Springtime in Wyoming

March 24, 2018

     As the northeast part of our country has been experiencing blizzards after snowstorms (four-in-a-row), out here in Wyoming the past month has been exceptionally nice.  Here in the Wind River Canyon it has been hitting 71 degrees lately; not a record but a wonderful late-February early-March in the mountains. 

     The finches have just started to sing their songs, and bird migration into the canyon hasn't yet started.  The snow is mostly gone except for those hidden, northern hills where the sun cannot reach; every night everything freezes.  As I write this Wind River Canyon Blog it's mid-60's with a mind blowing blue sky this afternoon.  All this great Wyoming spring weather has given me time to work-out with (test) my new zoom lens.

     Just in time for this warm Rocky Mountain weather came a certified-refurbished Tamron SP150-600mm F/5-6.3 Di VC USD G2 zoom lens....and I'm only going to write that long name down this once!  The price was great even if the warranty wasn't; such is the life of the starving artist.  It's honestly a real thrill to have a monster lens like this in my old, arthritic hands.  At one time a lens like this would have been unimaginable, or rather, just a dream.

     This super-zoom Tamron seemed real heavy at first in the field; the lens itself weighs nearly four and a half pounds!  After several weeks of daily use it all seems somehow lighter now.  Does this mean I'm getting stronger, or am I just getting used to carrying this tech-log around the canyon?  In any case, it slowly became easier.  Bottom line----used correctly, in steady hands this monster lens is a modern marvel, but it does take a commitment.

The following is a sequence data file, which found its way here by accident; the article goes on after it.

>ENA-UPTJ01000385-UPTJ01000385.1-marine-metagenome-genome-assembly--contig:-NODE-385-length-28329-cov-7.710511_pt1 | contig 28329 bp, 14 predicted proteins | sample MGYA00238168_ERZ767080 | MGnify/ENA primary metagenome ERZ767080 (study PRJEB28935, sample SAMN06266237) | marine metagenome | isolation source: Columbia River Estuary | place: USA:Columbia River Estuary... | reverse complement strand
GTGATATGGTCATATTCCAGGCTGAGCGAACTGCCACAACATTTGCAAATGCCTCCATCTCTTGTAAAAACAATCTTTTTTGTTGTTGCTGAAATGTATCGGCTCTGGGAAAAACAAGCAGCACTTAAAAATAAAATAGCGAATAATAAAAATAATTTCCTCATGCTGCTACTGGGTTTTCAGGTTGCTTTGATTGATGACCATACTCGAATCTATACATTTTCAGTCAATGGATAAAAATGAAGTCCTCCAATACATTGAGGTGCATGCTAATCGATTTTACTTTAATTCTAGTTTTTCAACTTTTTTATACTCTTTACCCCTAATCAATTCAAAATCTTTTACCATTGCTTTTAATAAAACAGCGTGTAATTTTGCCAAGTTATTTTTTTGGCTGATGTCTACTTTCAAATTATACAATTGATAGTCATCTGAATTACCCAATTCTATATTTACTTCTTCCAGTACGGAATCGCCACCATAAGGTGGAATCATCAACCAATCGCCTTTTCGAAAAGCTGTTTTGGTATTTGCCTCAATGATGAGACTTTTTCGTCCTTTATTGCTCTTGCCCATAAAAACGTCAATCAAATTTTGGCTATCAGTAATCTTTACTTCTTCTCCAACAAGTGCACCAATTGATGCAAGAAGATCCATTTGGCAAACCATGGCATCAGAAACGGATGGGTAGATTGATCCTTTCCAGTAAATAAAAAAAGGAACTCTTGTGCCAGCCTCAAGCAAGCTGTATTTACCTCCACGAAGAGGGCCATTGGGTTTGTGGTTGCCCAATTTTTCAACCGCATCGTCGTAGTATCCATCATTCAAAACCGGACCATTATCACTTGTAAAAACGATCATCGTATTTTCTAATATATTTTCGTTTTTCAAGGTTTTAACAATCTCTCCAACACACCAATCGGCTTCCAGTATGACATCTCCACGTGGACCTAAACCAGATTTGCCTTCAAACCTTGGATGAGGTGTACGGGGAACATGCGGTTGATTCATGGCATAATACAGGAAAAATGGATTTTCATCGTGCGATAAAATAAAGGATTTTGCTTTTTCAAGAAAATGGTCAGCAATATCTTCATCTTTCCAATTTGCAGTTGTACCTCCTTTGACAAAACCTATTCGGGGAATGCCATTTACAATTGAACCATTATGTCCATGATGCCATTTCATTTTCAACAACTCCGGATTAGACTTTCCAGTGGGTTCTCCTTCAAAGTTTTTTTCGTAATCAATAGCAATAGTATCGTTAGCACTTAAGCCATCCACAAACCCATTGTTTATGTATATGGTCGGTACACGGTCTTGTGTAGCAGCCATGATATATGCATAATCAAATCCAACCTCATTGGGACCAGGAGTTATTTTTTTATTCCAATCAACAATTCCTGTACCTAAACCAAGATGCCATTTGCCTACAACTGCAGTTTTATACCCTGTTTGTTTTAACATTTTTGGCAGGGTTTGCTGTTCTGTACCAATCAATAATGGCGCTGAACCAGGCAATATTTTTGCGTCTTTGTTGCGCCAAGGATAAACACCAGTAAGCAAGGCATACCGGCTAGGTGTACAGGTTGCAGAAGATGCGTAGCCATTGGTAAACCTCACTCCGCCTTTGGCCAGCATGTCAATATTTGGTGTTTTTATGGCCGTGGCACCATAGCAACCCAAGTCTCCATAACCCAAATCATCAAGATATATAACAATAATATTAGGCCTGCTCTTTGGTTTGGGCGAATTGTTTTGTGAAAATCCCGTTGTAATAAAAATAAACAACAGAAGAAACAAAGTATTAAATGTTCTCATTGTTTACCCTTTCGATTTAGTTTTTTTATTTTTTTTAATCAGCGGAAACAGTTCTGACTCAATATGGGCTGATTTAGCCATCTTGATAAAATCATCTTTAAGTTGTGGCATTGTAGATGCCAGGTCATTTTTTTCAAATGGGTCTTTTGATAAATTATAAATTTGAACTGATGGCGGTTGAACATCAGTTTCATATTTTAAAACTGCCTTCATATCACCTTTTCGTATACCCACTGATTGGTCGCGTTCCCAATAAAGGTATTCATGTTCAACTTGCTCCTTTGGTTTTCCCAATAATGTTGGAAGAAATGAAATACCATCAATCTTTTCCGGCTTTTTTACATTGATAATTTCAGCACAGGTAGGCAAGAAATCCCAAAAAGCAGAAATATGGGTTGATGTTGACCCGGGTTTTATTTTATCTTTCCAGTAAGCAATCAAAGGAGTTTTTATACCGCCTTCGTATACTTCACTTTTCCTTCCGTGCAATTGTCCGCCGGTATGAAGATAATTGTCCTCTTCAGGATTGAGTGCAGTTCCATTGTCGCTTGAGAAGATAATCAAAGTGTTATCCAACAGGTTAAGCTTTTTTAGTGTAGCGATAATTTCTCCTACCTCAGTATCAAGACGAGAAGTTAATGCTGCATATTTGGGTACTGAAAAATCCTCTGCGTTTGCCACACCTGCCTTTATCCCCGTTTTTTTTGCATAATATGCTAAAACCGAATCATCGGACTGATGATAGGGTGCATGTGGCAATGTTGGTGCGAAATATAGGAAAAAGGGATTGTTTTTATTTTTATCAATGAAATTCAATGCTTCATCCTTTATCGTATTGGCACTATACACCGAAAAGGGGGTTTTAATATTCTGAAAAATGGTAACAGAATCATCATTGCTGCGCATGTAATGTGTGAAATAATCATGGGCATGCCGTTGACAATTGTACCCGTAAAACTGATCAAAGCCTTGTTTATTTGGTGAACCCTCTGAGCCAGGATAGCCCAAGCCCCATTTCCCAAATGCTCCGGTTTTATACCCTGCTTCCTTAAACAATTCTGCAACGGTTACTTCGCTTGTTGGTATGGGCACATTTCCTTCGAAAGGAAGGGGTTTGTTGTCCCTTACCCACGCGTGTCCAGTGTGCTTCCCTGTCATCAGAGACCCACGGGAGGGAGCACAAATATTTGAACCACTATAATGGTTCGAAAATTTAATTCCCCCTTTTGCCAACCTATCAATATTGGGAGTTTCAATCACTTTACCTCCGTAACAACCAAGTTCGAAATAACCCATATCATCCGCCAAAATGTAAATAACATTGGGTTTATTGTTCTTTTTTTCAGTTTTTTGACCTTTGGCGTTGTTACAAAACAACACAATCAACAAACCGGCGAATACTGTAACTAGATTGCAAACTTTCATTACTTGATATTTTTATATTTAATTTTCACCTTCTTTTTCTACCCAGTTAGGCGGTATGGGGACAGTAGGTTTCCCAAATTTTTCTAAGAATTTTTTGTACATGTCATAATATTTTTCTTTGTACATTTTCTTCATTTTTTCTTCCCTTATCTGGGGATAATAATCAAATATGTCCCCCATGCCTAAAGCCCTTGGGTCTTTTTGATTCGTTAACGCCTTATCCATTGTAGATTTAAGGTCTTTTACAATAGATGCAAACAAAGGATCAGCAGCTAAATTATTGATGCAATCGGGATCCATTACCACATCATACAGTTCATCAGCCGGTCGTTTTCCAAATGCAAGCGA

This first picture is of one of my favorite wildlife models.  He is a Bald Eagle (Haliaeetus leucocephalus) that I've known and photographed since he was an ugly, brown raptor.  He was photographed on the morning of March 16th @ 1/1600, f/8, ISO 400. Wyoming Bald EagleWyoming Bald EagleBald Eagle in-flight imaged in the Wind River Canyon.      The eagle was photographed on a tripod, which is highly recommended with the Tamron 150-600mm lens.  The zoom was locked in at 500mm, which is a great feature.  He is a real beauty!!

     This next bird picture was imaged last Wednesday afternoon and was hand-held @ 400mm, 1/1000th, f/7.1, ISO 400 and is one of our favorite birds that reside all year long in the Wind River Canyon, a Townsend's Solitaire (Myadestes townsendi), the most northern of the mountain-forest thrushes.  They eat juniper-berries in the winter here in the canyon, and can hover when they are feeding on their favorite food....flying bugs!  This photo is crazy sharp thanks to the new Tamron. Townsend's Solitaire photographed in the beautiful Wind River Canyon, Wyoming.Townsend's Solitaire, Wind River CanyonTownsend's Solitaire imaged in the Wind River Canyon in Wyoming.       As I wrote in my last blog, this Tamron is a heavy beast of a lens for the casual user, but a real magic trick of technology that at one time would have seemed impossible at any price, let alone the low price I paid.  And as summer very slowly approaches, I will practice every day in anticipation of my very favorite time of the year....hummingbird season!

     Thank you for reading about the wildlife and photography from the Wind River Canyon in wonderful Wyoming.  All content of  Wind River Canyon Blog and HogbatsPhotography.com are protected under copyright and is produced by Michael John Balog. 

We could use some snow!

MjB

Rufous Hummingbird, Wind River Canyon,Wyoming  -  1st Place - 48th Cody Art ShowRufous Hummingbird, Wind River Canyon,Wyoming - 1st Place - 48th Cody Art ShowHummingbirds of the Wind River Canyon, Wyoming, 1st Place-48th Cody Art Show.